DOC­TOR’S GRAVE WARN­ING ON ICE

Wangaratta Chronicle - - Front Page - By Dr Ian Wil­son Di­rec­tor of the Emer­gency De­part­ment at North­east Health Wangaratta

What sur­prises me again and again is a young per­son on ice who comes in ag­i­tated, an­gry, abu­sive, para­noid; we treat them and the next morn­ing they have no rec­ol­lec­tion of the pre­vi­ous night’s events and be­lieve they were and are fine and go back to use again in the mis­taken be­lief that they don’t have prob­lems with ice.

Thank­fully they are not as com­mon as al­co­hol af­fected pa­tients but the ones on ice stick in your mind more.

Tak­ing ice is just not worth it.

You may be a reg­u­lar user or even a ca­sual user and still able to func­tion, but the drug’s im­pacts may well even­tu­ally af­fect you.

If and when it be­comes a prob­lem, talk to your doc­tor.

They can give you emo­tional sup­port dur­ing your re­cov­ery and can treat any med­i­cal prob­lems that may arise.

They can also con­nect you with the var­i­ous treat­ment pro­grams avail­able.

Ice, also known as crys­tal metham­phetamine, is a highly ad­dic­tive, il­le­gal drug.

It’s man­u­fac­tured by mix­ing com­mon phar­ma­ceu­ti­cal drugs with dan­ger­ous chem­i­cals such as ace­tone, bleach, bat­tery acid, and en­gine coolant.

Us­ing ice changes your brain.

It trig­gers the re­lease of dopamine which is as­so­ci­ated with the feel-good re­sponse in the brain.

When you take ice, your brain can be flooded by up to a thou­sand times more dopamine than usual.

This can cause an un­pre­dictable im­bal­ance of the brain’s chem­i­cals and the brain can no longer regis­ter a nat­u­ral level of hap­pi­ness.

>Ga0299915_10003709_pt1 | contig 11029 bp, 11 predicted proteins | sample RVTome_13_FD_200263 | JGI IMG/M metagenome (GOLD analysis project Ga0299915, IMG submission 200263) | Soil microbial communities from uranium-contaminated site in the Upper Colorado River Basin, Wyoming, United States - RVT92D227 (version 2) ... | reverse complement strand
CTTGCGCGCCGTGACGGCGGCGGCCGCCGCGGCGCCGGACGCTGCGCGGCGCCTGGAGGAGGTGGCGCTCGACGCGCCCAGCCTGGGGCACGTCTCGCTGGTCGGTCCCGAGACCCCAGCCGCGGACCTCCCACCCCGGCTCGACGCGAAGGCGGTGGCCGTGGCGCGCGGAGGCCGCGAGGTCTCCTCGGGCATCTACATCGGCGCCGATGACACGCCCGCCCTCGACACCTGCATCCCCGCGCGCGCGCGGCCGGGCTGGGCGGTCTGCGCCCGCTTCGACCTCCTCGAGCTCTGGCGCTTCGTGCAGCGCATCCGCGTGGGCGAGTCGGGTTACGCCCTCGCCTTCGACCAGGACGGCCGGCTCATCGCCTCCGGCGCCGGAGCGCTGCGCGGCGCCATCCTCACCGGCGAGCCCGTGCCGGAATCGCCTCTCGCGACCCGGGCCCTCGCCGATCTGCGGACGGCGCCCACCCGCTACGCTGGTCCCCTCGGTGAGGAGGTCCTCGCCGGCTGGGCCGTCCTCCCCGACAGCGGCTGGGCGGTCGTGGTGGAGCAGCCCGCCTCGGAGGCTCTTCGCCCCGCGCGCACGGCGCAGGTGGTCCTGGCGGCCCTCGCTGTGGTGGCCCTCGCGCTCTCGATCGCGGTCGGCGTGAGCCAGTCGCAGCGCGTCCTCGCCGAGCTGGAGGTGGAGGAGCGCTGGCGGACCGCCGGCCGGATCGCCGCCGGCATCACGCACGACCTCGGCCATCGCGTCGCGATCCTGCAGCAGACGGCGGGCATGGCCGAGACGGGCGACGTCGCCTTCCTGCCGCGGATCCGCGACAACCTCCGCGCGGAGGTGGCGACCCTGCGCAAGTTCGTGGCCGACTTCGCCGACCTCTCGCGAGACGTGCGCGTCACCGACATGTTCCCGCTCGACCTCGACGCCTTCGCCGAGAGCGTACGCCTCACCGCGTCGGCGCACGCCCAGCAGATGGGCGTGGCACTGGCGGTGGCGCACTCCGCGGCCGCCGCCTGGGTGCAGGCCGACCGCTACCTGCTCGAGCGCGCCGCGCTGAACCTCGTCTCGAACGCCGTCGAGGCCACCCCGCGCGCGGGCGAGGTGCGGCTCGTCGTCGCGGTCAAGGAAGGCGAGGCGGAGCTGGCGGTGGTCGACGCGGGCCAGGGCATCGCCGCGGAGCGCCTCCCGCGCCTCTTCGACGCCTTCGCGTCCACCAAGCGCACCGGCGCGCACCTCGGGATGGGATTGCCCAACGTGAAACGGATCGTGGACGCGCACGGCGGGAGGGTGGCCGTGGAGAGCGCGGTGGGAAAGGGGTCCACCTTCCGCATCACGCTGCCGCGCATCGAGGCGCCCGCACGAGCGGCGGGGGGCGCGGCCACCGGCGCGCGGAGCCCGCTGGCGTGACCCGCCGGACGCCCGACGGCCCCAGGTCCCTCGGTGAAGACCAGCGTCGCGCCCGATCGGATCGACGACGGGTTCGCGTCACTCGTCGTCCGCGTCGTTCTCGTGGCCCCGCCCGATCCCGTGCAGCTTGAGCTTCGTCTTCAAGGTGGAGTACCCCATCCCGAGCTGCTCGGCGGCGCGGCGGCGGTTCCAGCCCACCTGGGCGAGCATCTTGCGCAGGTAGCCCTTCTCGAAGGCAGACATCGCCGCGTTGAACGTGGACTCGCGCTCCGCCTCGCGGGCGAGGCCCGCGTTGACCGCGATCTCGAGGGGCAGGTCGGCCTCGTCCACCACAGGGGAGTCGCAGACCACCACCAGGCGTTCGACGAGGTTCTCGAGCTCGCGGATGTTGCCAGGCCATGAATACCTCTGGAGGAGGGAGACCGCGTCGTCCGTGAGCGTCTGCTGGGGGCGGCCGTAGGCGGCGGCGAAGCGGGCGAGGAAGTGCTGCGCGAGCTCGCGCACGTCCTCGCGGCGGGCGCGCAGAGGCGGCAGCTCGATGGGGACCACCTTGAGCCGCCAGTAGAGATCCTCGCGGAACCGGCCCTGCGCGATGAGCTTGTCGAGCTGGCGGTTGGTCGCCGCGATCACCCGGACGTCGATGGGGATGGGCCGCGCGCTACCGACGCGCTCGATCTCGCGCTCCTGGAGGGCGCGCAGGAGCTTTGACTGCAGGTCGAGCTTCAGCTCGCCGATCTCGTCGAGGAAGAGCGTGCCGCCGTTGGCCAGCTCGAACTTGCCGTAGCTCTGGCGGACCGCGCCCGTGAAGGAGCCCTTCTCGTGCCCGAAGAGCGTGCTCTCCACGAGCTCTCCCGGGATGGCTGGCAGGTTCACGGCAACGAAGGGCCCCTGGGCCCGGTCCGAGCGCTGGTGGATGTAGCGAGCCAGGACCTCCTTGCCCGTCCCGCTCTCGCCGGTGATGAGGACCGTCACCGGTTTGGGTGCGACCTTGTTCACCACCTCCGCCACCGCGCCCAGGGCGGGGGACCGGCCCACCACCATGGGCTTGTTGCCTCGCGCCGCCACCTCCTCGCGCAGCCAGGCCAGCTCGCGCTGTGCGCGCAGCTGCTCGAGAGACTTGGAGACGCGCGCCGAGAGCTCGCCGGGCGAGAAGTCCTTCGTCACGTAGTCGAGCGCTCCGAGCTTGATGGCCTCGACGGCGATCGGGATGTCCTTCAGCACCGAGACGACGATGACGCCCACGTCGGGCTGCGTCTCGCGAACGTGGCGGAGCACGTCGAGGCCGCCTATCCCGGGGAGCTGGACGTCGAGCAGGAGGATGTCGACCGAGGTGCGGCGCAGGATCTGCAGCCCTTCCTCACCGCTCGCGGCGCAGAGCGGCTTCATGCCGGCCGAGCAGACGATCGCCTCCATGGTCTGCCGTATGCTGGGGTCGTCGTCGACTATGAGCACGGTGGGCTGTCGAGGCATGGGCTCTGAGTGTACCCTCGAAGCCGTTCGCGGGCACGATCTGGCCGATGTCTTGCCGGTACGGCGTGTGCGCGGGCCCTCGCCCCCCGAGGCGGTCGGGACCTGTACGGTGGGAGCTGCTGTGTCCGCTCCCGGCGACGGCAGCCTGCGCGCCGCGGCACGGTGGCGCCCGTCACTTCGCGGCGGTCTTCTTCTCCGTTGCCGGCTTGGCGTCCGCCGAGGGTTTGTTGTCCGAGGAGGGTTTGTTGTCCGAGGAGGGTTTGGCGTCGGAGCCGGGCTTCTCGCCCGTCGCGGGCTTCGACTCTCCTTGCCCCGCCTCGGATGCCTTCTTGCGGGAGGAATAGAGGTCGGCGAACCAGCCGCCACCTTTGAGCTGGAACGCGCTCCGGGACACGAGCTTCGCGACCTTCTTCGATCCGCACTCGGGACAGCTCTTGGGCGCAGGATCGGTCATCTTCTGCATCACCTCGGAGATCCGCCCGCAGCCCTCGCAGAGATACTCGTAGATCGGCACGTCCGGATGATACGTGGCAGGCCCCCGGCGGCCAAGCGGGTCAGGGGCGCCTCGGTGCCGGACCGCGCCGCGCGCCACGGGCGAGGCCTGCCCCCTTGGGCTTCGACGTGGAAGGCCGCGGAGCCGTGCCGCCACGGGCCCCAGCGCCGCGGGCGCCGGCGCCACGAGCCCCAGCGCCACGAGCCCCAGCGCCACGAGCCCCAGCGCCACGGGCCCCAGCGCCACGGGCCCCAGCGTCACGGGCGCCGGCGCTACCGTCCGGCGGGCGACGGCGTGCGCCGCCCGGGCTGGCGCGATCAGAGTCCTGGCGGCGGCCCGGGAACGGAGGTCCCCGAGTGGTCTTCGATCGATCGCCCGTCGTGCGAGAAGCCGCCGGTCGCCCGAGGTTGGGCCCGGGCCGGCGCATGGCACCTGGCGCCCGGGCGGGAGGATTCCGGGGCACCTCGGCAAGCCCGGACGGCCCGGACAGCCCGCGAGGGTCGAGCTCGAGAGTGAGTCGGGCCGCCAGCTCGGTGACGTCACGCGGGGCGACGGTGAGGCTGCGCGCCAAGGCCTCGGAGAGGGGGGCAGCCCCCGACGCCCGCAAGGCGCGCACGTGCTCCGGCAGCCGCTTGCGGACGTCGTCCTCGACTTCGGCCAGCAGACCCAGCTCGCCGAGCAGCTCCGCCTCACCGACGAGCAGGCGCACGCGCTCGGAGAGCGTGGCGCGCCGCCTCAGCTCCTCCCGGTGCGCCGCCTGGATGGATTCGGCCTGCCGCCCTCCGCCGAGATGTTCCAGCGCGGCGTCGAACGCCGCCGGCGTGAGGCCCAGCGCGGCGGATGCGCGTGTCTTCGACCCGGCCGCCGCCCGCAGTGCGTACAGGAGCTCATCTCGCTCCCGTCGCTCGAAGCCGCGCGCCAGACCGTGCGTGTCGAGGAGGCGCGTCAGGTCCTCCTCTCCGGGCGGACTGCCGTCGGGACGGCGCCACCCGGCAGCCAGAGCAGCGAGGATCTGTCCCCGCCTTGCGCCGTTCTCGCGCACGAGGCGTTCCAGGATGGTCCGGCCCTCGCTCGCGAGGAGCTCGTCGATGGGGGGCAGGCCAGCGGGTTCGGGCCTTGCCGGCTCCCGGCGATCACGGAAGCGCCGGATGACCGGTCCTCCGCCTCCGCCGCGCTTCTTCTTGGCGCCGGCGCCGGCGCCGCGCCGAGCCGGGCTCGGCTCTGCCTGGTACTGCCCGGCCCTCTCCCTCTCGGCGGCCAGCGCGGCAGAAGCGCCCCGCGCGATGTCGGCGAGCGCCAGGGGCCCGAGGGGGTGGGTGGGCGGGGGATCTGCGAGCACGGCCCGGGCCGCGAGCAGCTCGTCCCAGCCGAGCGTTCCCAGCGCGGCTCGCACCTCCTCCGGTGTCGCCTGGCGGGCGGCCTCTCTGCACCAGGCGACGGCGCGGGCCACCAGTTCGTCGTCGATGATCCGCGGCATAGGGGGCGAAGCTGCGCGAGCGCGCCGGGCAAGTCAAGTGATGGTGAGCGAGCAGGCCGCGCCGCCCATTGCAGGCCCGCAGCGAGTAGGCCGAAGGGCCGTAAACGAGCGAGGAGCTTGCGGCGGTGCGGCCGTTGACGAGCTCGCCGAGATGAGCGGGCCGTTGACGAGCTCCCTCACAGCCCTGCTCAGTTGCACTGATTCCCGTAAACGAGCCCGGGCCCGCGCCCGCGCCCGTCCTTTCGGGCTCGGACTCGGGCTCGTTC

Long af­ter the ef­fects of ice have worn off, the body can’t re­store its dopamine lev­els to the amount it needs for ev­ery­day func­tion­ing.

This re­sults in an in­tense

It’s re­ported that up to about onequar­ter of reg­u­lar metham­phetamine users will ex­pe­ri­ence psy­chosis in any given year. - DR IAN WIL­SON

low feel­ing that’s of­ten re­ferred to as a come­down, which can last for days.

Of­ten, users crave the feel­ing they got from be­ing on the drug, and the drug spi­ral be­gins.

It’s re­ported that up to about one-quar­ter of reg­u­lar metham­phetamine users will ex­pe­ri­ence psy­chosis in any given year.

Metham­phetamine psy­chosis usu­ally in­volves feel­ing overly sus­pi­cious, hav­ing strange be­liefs about things that are not plau­si­ble, or hear­ing and see­ing things that are not there.

Th­ese symp­toms can vary in in­ten­sity and usu­ally last up to three hours, but some­times symp­toms can last for days.

There are recre­ational ice users, peo­ple who might use it to party now and then seem­ingly with­out af­fect.

The prob­lem is that we can’t tell who will be­come de­pen­dent on ice and who won’t.

And once you’re de­pen­dent, it’s hard to get off ice be­cause of how it af­fects your brain.

From page 10 There are recre­ational ice users, peo­ple who might use it to party now and then seem­ingly with­out af­fect.

Ev­ery con­sumer’s ex­pe­ri­ence is dif­fer­ent be­cause the ef­fects of any drug, in­clud­ing ice, vary from per­son to per­son.

An in­di­vid­ual’s size, weight and gen­eral health, how much of the drug they’ve taken and how they’ve taken it and whether they’ve used it be­fore all im­pact on how some­one’s body re­sponds.

Some­one might not de­velop a de­pen­dence af­ter us­ing ice once, but from the clients I see, it’s clear that if you use it once it’s likely you’ll use it again.

The more times you use ice, or any other drug, the greater the risk of de­vel­op­ing a de­pen­dency.

THE FRONT­LINE: Dr Ian Wil­son and the emer­gency de­part­ment at North­east Health Wangaratta, sees first hand the ter­ri­ble

con­se­quences of ice use in Wangaratta.

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